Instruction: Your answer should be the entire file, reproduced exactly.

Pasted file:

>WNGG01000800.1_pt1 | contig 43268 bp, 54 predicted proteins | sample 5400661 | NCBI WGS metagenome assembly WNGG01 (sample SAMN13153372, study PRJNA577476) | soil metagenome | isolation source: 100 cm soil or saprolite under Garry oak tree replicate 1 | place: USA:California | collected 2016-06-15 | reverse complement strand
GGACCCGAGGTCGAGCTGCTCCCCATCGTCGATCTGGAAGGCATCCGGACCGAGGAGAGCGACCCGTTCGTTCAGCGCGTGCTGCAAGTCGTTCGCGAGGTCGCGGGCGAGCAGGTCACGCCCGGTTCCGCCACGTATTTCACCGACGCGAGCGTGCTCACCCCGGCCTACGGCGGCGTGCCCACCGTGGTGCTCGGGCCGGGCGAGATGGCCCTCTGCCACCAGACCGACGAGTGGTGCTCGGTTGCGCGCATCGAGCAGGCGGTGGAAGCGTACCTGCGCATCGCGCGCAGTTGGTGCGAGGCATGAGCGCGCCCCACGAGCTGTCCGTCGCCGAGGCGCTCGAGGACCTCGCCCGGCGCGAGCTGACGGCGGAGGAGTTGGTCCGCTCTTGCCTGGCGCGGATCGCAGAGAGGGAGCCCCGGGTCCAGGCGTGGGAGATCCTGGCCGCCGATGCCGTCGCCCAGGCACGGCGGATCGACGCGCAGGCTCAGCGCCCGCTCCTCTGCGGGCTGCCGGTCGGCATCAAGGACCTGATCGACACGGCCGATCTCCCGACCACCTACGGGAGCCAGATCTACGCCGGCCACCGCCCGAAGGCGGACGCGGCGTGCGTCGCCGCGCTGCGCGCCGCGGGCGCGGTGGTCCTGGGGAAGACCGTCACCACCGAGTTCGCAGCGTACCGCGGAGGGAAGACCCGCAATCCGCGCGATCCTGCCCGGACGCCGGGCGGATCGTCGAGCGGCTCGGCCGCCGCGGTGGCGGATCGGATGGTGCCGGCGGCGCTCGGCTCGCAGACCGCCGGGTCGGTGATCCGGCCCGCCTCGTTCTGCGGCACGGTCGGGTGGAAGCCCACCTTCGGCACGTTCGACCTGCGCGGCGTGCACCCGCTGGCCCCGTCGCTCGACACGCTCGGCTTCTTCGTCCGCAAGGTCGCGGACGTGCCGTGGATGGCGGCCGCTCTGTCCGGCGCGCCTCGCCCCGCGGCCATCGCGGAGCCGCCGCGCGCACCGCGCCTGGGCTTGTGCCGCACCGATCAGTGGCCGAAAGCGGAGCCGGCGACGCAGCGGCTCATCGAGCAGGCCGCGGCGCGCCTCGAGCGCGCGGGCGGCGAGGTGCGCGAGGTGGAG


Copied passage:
>WNGG01000800.1_pt1 | contig 43268 bp, 54 predicted proteins | sample 5400661 | NCBI WGS metagenome assembly WNGG01 (sample SAMN13153372, study PRJNA577476) | soil metagenome | isolation source: 100 cm soil or saprolite under Garry oak tree replicate 1 | place: USA:California | collected 2016-06-15 | reverse complement strand
GGACCCGAGGTCGAGCTGCTCCCCATCGTCGATCTGGAAGGCATCCGGACCGAGGAGAGCGACCCGTTCGTTCAGCGCGTGCTGCAAGTCGTTCGCGAGGTCGCGGGCGAGCAGGTCACGCCCGGTTCCGCCACGTATTTCACCGACGCGAGCGTGCTCACCCCGGCCTACGGCGGCGTGCCCACCGTGGTGCTCGGGCCGGGCGAGATGGCCCTCTGCCACCAGACCGACGAGTGGTGCTCGGTTGCGCGCATCGAGCAGGCGGTGGAAGCGTACCTGCGCATCGCGCGCAGTTGGTGCGAGGCATGAGCGCGCCCCACGAGCTGTCCGTCGCCGAGGCGCTCGAGGACCTCGCCCGGCGCGAGCTGACGGCGGAGGAGTTGGTCCGCTCTTGCCTGGCGCGGATCGCAGAGAGGGAGCCCCGGGTCCAGGCGTGGGAGATCCTGGCCGCCGATGCCGTCGCCCAGGCACGGCGGATCGACGCGCAGGCTCAGCGCCCGCTCCTCTGCGGGCTGCCGGTCGGCATCAAGGACCTGATCGACACGGCCGATCTCCCGACCACCTACGGGAGCCAGATCTACGCCGGCCACCGCCCGAAGGCGGACGCGGCGTGCGTCGCCGCGCTGCGCGCCGCGGGCGCGGTGGTCCTGGGGAAGACCGTCACCACCGAGTTCGCAGCGTACCGCGGAGGGAAGACCCGCAATCCGCGCGATCCTGCCCGGACGCCGGGCGGATCGTCGAGCGGCTCGGCCGCCGCGGTGGCGGATCGGATGGTGCCGGCGGCGCTCGGCTCGCAGACCGCCGGGTCGGTGATCCGGCCCGCCTCGTTCTGCGGCACGGTCGGGTGGAAGCCCACCTTCGGCACGTTCGACCTGCGCGGCGTGCACCCGCTGGCCCCGTCGCTCGACACGCTCGGCTTCTTCGTCCGCAAGGTCGCGGACGTGCCGTGGATGGCGGCCGCTCTGTCCGGCGCGCCTCGCCCCGCGGCCATCGCGGAGCCGCCGCGCGCACCGCGCCTGGGCTTGTGCCGCACCGATCAGTGGCCGAAAGCGGAGCCGGCGACGCAGCGGCTCATCGAGCAGGCCGCGGCGCGCCTCGAGCGCGCGGGCGGCGAGGTGCGCGAGGTGGAG